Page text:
• GMO label law runs out of time
    THE Associated Press | May 04,2013
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    MONTPELIER ó With time ticking down in this yearís Vermont legislative session, itís becoming clear that lawmakers wonít pass a bill requiring labels on genetically modified food before wrapping up their work for 2013.

    The House Judiciary Committee isnít expected to finish its work on the measure and send it to the full House for debate until next week. Friday afternoon, committee members were digging into the legal weeds, examining opinions from the Hawaii attorney general, an industry group and legislative lawyers in Oregon on how well such a measure might hold up in court.

    With just a week or two left on the legislative calendar, supporters of the GMO labeling bill said their best hope was to get a positive vote in the House before adjournment and to ask the Senate to tackle the issue when lawmakers return for the second year of their biennium in January.

    Sen. David Zuckerman, of Burlington, vice chairman of his chamberís Agriculture Committee, said Friday that there was no chance his panel would be able to review the GMO labeling bill and bring it to the full Senate for debate before the end of the 2013 session.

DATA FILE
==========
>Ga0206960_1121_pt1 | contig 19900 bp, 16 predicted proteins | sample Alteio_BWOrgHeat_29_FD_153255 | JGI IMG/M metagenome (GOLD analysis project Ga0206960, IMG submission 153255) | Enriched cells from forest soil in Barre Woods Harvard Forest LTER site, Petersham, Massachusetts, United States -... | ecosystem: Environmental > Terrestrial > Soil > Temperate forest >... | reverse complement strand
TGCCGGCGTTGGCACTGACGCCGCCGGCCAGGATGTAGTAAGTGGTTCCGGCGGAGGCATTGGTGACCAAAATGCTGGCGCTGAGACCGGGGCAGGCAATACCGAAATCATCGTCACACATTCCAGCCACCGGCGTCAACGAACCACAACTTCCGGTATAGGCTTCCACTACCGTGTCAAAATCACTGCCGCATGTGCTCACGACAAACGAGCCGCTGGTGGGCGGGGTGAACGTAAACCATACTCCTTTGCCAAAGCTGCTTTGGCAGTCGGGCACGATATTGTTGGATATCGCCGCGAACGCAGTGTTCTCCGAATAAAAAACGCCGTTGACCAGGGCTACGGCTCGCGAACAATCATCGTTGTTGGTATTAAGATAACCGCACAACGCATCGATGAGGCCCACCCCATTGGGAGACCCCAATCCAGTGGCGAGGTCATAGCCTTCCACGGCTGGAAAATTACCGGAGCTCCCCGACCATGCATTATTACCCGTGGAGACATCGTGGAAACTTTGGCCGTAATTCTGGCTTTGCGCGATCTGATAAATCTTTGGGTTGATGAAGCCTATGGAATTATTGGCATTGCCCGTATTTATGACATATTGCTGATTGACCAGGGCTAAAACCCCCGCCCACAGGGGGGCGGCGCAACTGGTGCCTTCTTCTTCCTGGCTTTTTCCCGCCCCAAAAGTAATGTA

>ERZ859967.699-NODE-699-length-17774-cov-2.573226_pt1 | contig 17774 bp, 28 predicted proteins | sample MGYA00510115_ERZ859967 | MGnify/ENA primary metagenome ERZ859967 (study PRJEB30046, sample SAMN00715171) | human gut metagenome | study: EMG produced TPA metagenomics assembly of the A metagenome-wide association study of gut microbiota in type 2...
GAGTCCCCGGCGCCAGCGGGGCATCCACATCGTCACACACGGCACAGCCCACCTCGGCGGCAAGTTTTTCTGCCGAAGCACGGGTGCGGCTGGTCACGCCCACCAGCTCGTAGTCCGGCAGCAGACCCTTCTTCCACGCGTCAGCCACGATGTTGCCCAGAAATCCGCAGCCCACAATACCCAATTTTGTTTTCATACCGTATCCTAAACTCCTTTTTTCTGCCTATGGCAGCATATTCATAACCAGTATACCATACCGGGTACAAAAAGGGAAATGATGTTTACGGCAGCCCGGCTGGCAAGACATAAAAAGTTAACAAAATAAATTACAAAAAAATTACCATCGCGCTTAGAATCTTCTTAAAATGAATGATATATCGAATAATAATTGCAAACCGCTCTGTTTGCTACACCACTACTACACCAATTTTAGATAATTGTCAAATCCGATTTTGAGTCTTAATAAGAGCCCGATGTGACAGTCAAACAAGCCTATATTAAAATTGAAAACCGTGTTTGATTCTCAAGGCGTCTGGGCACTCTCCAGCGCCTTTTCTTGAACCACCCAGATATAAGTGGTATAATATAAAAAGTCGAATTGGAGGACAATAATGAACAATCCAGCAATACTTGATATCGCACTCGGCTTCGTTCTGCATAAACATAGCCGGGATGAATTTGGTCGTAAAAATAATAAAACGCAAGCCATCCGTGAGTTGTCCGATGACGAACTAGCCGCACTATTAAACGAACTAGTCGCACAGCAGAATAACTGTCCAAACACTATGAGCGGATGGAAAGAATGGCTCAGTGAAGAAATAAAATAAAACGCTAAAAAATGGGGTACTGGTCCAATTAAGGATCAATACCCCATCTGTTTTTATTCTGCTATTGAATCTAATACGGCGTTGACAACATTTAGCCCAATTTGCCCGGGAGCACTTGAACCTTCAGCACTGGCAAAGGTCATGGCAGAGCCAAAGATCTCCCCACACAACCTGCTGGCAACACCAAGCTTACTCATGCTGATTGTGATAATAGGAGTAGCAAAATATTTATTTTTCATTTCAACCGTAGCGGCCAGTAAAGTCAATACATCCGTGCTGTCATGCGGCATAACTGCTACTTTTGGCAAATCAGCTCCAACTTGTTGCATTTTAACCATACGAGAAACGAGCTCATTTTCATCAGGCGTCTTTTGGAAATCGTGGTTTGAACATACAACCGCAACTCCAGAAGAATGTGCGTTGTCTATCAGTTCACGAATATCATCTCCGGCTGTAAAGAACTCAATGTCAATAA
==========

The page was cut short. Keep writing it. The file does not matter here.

Lawmakers are tentatively scheduled to finish their work by next Friday. There was widespread speculation that the session may extend into the following week if negotiations over several open bills drag on.

    Andrea Stander, executive director of the farm advocacy group Rural Vermont, said that by January, ďthe landscape may have changed significantly,Ē with action on the issue in other states. Among those are Connecticut, where legislation is pending, and Washington state, which is set to vote on a referendum in November calling for labeling of food containing genetically modified components.

    The Vermont bill would do that for most foods but would exempt animal products, including meat and dairy products. Thatís despite the fact most Vermont dairy cows are fed corn from genetically modified seed, according to members of the House Agriculture Committee.

    Among the concerns throughout the process is the likelihood that a Vermont law on GMO labeling could draw a lawsuit from the biotech industry. At issue would be whether the compelled speech of required labeling would violate the First Amendment.

    Fears of a lawsuit are real for many lawmakers. Vermontís liberal Legislature in the past decade has passed progressive legislation on campaign finance reform, trying to close the stateís lone nuclear plant and restricting the collection by ďdata miningĒ companies of doctorsí habits in prescribing medications, only to see them struck down in federal courts, often at the cost to the state of millions of dollars.

    Michael OíGrady, an attorney with the General Assemblyís Legislative Council legal research staff, told lawmakers Friday that the GMO bill appeared to be defensible in court, but he described the range of legal opinions from Hawaii and Oregon as indicating there were no guarantees.
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